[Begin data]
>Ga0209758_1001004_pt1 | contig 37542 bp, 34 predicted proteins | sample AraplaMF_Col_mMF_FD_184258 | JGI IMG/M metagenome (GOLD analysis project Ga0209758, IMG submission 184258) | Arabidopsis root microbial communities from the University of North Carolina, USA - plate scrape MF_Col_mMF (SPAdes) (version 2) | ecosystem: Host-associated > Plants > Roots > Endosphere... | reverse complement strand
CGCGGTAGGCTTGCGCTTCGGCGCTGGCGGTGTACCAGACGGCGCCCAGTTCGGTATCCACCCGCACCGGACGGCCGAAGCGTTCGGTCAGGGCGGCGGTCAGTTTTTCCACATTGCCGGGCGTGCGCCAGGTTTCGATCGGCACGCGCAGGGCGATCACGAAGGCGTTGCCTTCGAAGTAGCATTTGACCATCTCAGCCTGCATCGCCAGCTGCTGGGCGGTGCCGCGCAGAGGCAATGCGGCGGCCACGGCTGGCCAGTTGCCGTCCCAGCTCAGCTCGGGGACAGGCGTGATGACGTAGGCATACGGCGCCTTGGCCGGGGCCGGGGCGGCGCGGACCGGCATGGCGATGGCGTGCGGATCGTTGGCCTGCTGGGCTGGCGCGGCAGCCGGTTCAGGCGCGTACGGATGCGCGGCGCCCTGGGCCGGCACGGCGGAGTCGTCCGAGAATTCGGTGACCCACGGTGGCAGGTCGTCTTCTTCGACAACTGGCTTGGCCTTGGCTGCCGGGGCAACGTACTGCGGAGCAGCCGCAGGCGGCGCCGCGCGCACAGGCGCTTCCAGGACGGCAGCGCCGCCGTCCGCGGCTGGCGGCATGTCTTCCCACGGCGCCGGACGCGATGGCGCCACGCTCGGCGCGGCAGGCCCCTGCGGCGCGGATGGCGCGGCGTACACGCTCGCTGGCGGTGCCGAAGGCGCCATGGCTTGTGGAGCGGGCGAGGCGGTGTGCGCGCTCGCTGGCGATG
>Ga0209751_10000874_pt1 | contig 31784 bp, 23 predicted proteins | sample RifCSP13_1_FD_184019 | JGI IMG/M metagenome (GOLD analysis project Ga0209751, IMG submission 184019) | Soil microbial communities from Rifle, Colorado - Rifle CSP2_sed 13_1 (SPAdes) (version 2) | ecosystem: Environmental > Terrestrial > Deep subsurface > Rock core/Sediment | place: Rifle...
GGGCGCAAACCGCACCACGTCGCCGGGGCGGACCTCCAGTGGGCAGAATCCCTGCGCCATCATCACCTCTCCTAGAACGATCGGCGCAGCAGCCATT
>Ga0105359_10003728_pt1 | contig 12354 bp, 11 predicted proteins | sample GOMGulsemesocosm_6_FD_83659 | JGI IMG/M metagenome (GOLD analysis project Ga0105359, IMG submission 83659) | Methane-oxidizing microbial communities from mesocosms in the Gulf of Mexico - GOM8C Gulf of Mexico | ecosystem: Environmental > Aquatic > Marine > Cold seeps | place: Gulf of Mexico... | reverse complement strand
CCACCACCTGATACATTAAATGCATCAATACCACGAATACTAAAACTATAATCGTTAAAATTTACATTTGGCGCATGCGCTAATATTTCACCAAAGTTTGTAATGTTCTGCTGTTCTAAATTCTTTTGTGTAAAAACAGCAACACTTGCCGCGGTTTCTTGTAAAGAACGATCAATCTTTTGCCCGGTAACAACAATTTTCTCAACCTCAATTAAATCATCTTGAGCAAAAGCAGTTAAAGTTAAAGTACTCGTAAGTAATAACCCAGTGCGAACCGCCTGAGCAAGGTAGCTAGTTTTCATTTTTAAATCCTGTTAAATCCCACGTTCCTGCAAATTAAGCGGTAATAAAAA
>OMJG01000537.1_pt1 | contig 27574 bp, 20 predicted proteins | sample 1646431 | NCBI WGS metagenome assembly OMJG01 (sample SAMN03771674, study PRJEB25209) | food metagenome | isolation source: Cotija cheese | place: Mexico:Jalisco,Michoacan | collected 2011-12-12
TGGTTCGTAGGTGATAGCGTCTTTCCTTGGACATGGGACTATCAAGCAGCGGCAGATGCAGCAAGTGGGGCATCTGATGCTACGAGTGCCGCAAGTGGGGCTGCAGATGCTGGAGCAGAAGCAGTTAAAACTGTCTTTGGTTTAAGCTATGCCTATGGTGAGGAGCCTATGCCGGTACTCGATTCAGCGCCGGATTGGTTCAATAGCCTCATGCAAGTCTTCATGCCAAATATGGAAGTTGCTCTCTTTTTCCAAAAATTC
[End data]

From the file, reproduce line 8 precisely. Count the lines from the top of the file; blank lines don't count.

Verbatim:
TGGTTCGTAGGTGATAGCGTCTTTCCTTGGACATGGGACTATCAAGCAGCGGCAGATGCAGCAAGTGGGGCATCTGATGCTACGAGTGCCGCAAGTGGGGCTGCAGATGCTGGAGCAGAAGCAGTTAAAACTGTCTTTGGTTTAAGCTATGCCTATGGTGAGGAGCCTATGCCGGTACTCGATTCAGCGCCGGATTGGTTCAATAGCCTCATGCAAGTCTTCATGCCAAATATGGAAGTTGCTCTCTTTTTCCAAAAATTC